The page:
Part 3: The Delicate Relationship between IT and OT
Welcome back to our blog series on cyber risk highlights in critical infrastructure. In part 1, we set the stage for the current cyber risk climate in the critical infrastructure sector. Part 2, we explained how control systems have become easy targets for cybercriminals in 2022. Threat actors no longer need expertise in the subject matter to disrupt and destroy equipment.
In this post, we continue our discussion on the increased capabilities of cyber criminals and explain how creating physical disruption through cyber means is possible even without using software frameworks targeting OT systems. Cyber-attacks that target the IT side of the business can easily have physical consequences through a domino effect of interdependencies.
IT as the Low Hanging Fruit
Even though adversaries aim to disrupt and destroy equipment by targeting OT systems, it’s important to emphasize that most critical infrastructure attacks begin with compromising IT systems. The ICS threat progression has multiple stages which can be roughly mapped to the cyber kill chain. Because understanding engineering and operations is an intensive endeavor, hackers will usually begin by first gaining access to the IT network. As they explore and familiarize themselves with the IT network, they may target employees responsible for OT, stealing intellectual property and engineering drawings before attempting to compromise control systems directly. Finally, once they gain enough knowledge, they take down control systems.
Often, it is not necessary to directly access control systems. As seen in recent cyber-attacks, hackers have realized control systems can easily be disrupted by leveraging dependencies in the IT environment.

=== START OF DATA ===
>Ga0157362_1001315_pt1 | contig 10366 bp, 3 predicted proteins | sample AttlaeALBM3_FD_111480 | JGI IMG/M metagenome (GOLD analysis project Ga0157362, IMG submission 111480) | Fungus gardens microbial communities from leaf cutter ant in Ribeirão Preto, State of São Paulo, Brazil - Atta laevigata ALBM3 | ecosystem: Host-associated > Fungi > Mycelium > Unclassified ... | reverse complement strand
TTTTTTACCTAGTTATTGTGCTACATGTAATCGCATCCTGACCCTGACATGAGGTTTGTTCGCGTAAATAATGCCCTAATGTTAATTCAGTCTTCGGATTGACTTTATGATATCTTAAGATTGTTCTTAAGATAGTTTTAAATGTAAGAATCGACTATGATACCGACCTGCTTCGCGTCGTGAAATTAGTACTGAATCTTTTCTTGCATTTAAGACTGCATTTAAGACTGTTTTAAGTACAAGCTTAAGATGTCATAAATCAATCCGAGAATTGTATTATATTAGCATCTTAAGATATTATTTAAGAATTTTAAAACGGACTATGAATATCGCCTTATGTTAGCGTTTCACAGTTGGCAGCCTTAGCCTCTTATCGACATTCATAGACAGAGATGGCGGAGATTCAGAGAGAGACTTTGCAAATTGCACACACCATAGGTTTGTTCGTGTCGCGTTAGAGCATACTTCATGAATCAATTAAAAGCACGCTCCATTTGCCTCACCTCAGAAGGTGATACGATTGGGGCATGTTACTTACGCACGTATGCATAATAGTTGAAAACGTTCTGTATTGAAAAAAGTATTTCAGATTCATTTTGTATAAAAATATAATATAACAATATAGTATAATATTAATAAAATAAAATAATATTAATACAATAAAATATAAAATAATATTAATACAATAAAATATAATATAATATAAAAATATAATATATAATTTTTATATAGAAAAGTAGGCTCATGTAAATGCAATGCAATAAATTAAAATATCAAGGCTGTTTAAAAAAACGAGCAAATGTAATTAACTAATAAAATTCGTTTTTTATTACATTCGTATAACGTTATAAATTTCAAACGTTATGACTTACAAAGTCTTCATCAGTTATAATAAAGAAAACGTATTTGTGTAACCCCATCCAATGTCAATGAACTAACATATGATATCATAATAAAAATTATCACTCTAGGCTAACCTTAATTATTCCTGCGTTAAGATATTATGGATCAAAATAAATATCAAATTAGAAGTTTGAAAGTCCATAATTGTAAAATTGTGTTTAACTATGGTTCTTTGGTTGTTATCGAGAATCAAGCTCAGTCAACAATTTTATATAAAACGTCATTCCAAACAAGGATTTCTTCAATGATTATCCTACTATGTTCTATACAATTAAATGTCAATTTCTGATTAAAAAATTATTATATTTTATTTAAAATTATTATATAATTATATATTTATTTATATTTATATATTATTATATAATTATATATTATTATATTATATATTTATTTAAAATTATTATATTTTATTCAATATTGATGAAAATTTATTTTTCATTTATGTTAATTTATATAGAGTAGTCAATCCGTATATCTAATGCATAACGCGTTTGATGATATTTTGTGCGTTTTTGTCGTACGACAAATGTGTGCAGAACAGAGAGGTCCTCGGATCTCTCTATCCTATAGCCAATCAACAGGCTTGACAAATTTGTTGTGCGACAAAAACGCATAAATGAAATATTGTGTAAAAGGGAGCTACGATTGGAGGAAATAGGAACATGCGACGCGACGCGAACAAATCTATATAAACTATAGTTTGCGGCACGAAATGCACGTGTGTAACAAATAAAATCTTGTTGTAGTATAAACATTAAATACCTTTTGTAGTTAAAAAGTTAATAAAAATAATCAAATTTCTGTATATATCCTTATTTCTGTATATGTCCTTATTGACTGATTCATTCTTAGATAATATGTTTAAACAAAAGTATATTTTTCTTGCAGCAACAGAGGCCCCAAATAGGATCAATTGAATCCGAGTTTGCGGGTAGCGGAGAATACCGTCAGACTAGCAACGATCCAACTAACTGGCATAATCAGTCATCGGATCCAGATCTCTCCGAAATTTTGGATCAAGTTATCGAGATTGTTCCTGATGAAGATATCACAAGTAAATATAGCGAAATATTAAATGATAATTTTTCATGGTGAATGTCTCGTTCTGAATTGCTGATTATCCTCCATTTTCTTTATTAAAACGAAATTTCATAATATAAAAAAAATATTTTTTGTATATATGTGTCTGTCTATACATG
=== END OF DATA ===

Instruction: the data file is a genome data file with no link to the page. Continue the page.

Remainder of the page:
Making Physical Impact by Leveraging Interdependencies
Organizations are not always mindful of the interdependencies between IT and OT. There’s quite a bit of documented collateral damage from IT attacks that have led to physical consequences. In the Colonial Pipeline system attack, for instance, hackers realized shutting down metering systems by using ransomware rendered operational technology useless. Colonial didn’t know how much gas was being delivered and could not bill customers.
It is important to remember that pipeline security events are not new, and past events are often strong predictors of future risks. In 2018, a supply chain attack disrupted a customer transaction service for a network of U.S. natural gas companies—Texas-based Energy Transfer Partners, LP. The entire pipeline was shut down due to this IT-based, third-party event.
In our interconnected cloud-first world, operational dependencies between IT and OT systems can quickly lead to operational impacts if not identified and planned for in advance. Examples of IT dependencies for OT operations include:
- The inability to process customer orders.
- The inability to generate customer bills.
- The inability to view and manage projects/customer workstreams.
Cybercriminals leveraged IT and OT interdependencies in the JBS cyber-attack as well. They, too, suffered a ransomware attack on their IT network and could not print labels on meat packages. As soon as your IT systems can’t print labels, you can’t sell the product. It’s a surprisingly common manufacturing scenario that can happen if IT systems are compromised. In this case, 20% of the world’s meat supply was held hostage.
How to Ensure your OT Business Operations are Resilient to Ransomware Threats
There are measures you can take today to ensure your OT business operations remain functional even if your IT systems are compromised. We welcome you to get started on your cybersecurity improvement journey in the Axio360 Platform. As a first step, begin by assessing your cybersecurity gaps by completing our free Ransomware Preparedness Assessment.
Stay tuned for part 4 of our series next week, as we shift our conversation to practical critical infrastructure cybersecurity solutions you can implement today.